6. L. Reddy, B. Odhav, and K. D. Bhoola, “Natural products for cancer prevention: a global perspective,” Pharmacology and Therapeutics, vol. 99, no. 1, pp. 1–13, 2003. View at Publisher · View at Google Scholar · View at Scopus
  7. K. A. Steinmetz and J. D. Potter, “Vegetables, fruit, and cancer prevention: a review,” Journal of the American Dietetic Association, vol. 96, no. 10, pp. 1027–1039, 1996. View at Publisher · View at Google Scholar · View at Scopus
  8. M. Russo, C. Spagnuolo, I. Tedesco, and G. L. Russo, “Phytochemicals in cancer prevention and therapy: truth or dare?” Toxins, vol. 2, no. 4, pp. 517–551, 2010. View at Publisher · View at Google Scholar · View at Scopus
  9. C. V. Rao, C.-X. Wang, B. Simi et al., “Enhancement of experimental colon cancer by genistein,” Cancer Research, vol. 57, no. 17, pp. 3717–3722, 1997. View at Google Scholar · View at Scopus
  10. D. J. Newman and G. M. Cragg, “Natural products as sources of new drugs over the last 25 years,” Journal of Natural Products, vol. 70, no. 3, pp. 461–477, 2007. View at Publisher · View at Google Scholar · View at Scopus
  11. G. L. Russo, “Ins and outs of dietary phytochemicals in cancer chemoprevention,” Biochemical Pharmacology, vol. 74, no. 4, pp. 533–544, 2007. View at Publisher · View at Google Scholar · View at Scopus
  12. Y. H. Siddique, G. Ara, T. Beg, J. Gupta, and M. Afzal, “Assessment of cell viability, lipid peroxidation and quantification of DNA fragmentation after the treatment of anticancerous drug mitomycin C and curcumin in cultured human blood lymphocytes,” Experimental and Toxicologic Pathology, vol. 62, no. 5, pp. 503–508, 2010. View at Publisher · View at Google Scholar · View at Scopus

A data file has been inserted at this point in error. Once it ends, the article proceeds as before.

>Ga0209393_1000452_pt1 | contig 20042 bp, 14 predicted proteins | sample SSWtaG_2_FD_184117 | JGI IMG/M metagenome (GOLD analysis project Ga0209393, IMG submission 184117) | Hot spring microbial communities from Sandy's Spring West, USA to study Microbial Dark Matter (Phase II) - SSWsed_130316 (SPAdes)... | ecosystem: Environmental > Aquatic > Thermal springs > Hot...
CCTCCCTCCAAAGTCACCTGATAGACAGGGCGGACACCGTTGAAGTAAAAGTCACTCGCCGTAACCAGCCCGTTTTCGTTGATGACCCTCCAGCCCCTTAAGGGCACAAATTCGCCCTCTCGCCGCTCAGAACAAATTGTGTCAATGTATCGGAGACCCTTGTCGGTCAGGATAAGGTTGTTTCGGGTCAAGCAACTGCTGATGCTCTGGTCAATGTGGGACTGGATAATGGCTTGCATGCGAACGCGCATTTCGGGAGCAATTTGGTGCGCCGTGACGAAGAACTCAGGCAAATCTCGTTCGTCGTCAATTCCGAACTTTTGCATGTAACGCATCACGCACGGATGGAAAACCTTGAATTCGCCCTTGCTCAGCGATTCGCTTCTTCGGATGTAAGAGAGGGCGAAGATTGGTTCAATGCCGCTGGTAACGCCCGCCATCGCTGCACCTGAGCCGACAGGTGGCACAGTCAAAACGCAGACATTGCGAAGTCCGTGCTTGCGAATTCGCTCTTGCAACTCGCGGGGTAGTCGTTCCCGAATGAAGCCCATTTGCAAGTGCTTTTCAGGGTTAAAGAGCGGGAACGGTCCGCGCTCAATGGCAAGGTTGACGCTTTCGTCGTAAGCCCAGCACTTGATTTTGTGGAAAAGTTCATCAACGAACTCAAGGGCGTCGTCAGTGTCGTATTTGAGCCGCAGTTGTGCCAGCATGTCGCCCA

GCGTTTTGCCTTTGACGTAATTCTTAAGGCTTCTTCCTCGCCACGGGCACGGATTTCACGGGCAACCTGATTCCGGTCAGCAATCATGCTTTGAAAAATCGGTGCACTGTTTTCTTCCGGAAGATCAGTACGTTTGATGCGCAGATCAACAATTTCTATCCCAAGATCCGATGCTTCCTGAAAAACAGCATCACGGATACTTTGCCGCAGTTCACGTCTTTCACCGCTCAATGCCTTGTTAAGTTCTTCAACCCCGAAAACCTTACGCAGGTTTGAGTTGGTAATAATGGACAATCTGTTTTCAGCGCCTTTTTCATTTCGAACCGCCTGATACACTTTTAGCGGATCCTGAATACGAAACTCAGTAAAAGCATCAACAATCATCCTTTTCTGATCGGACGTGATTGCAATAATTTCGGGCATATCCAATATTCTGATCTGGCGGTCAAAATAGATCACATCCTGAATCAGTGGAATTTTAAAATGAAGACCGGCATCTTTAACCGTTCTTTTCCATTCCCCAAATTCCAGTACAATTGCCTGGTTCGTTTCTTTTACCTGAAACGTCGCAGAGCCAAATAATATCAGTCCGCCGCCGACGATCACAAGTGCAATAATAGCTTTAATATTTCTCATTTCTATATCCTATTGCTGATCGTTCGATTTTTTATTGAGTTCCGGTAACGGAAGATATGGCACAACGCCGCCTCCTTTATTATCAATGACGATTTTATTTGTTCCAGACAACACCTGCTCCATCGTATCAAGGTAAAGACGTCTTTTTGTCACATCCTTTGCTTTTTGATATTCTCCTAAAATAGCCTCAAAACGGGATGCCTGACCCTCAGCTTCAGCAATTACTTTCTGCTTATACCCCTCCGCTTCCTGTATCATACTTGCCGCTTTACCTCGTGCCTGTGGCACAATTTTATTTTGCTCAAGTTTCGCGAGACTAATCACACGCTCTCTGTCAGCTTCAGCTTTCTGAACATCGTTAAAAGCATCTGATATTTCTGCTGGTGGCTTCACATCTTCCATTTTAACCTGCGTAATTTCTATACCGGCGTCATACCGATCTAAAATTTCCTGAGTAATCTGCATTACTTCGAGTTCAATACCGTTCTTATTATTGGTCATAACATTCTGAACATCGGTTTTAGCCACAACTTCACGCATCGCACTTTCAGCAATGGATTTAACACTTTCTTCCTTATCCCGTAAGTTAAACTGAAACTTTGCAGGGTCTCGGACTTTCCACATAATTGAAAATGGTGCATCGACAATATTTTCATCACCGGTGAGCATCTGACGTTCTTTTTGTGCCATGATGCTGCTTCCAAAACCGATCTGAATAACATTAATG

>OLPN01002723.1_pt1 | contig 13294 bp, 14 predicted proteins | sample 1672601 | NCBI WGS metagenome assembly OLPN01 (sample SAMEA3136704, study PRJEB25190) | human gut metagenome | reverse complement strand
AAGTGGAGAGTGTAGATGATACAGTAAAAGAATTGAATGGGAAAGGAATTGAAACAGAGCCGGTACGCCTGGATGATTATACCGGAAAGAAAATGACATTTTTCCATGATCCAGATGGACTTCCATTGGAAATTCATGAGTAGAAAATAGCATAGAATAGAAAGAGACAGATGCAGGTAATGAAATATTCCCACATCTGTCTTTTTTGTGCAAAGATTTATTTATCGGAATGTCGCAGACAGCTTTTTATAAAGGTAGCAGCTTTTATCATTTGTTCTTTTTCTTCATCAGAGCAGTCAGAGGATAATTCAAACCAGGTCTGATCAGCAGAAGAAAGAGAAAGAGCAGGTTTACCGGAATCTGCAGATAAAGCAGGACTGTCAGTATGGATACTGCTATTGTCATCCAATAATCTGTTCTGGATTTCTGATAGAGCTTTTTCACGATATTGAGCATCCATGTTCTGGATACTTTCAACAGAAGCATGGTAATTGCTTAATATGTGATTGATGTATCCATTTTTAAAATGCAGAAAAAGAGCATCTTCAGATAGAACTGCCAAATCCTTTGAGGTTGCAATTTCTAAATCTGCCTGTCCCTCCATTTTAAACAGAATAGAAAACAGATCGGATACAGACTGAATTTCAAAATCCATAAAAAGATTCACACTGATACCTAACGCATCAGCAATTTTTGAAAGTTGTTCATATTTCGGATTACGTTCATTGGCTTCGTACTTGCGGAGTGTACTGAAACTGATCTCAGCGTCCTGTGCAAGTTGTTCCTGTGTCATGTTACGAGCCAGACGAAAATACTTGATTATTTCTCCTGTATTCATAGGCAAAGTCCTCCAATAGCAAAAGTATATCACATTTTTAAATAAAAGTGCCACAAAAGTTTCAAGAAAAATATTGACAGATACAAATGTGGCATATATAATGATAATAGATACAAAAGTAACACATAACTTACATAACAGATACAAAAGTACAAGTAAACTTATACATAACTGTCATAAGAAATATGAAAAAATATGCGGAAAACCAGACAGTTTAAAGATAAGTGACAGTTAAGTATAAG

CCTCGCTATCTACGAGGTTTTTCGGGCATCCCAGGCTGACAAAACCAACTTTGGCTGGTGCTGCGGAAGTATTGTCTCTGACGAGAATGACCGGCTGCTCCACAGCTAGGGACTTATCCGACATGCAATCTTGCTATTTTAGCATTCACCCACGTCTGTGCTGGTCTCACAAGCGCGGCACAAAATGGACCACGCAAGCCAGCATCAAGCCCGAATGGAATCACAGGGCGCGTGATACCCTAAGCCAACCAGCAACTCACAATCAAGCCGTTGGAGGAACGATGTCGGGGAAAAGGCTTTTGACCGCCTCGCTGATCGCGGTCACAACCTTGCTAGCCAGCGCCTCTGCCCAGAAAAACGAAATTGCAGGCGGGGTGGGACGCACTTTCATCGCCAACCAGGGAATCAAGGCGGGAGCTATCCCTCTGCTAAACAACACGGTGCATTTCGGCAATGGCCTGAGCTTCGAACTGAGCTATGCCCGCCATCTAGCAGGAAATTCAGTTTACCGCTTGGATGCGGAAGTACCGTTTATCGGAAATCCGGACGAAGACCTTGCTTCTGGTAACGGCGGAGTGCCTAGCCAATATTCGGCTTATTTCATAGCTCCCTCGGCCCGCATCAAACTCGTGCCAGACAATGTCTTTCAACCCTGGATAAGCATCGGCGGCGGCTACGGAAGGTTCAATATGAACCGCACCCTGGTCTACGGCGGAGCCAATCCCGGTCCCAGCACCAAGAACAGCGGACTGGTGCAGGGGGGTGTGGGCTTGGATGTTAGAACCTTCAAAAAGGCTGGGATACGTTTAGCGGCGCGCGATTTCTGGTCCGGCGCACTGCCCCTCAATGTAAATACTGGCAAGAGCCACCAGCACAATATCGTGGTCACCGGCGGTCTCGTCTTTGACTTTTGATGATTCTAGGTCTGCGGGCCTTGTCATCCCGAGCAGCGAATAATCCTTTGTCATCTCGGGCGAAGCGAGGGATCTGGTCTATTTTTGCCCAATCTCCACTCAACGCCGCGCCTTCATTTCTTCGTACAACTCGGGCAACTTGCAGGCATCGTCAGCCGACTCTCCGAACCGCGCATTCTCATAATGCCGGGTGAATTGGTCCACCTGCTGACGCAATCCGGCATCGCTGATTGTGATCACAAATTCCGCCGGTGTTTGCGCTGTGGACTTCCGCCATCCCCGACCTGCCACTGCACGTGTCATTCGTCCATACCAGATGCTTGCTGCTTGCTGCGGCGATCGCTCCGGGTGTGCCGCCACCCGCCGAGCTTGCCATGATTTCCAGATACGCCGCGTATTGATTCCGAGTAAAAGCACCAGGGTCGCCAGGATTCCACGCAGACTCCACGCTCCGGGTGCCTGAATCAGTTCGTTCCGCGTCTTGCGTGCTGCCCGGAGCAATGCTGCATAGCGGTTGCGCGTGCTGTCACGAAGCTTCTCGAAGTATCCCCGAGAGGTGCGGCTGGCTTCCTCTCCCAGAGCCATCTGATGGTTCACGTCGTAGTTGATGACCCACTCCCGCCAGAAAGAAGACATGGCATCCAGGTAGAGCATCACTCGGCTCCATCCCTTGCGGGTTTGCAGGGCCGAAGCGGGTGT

13. W. Tan, J. Lu, M. Huang et al., “Anti-cancer natural products isolated from chinese medicinal herbs,” Chinese Medicine, vol. 6, article 27, 2011. View at Publisher · View at Google Scholar · View at Scopus
  14. N. Tyagi and P. C. Ghosh, “Folate receptor mediated targeted delivery of ricin entrapped into sterically stabilized liposomes to human epidermoid carcinoma (KB) cells: effect of monensin intercalated into folate-tagged liposomes,” European Journal of Pharmaceutical Sciences, vol. 43, no. 4, pp. 343–353, 2011. View at Publisher · View at Google Scholar · View at Scopus
  15. N. Tyagi, S. S. Rathore, and P. C. Ghosh, “Enhanced killing of human epidermoid carcinoma (KB) cells by treatment with ricin encapsulated into sterically stabilized liposomes in combination with monensin,” Drug Delivery, vol. 18, no. 6, pp. 394–404, 2011. View at Publisher · View at Google Scholar · View at Scopus
  16. J. Winter, S. Jung, S. Keller, R. I. Gregory, and S. Diederichs, “Many roads to maturity: microRNA biogenesis pathways and their regulation,” Nature Cell Biology, vol. 11, no. 3, pp. 228–234, 2009. View at Publisher · View at Google Scholar · View at Scopus
  17. S. M. Johnson, H. Grosshans, J. Shingara et al., “RAS is regulated by the let-7 microRNA family,” Cell, vol. 120, no. 5, pp. 635–647, 2005. View at Publisher · View at Google Scholar · View at Scopus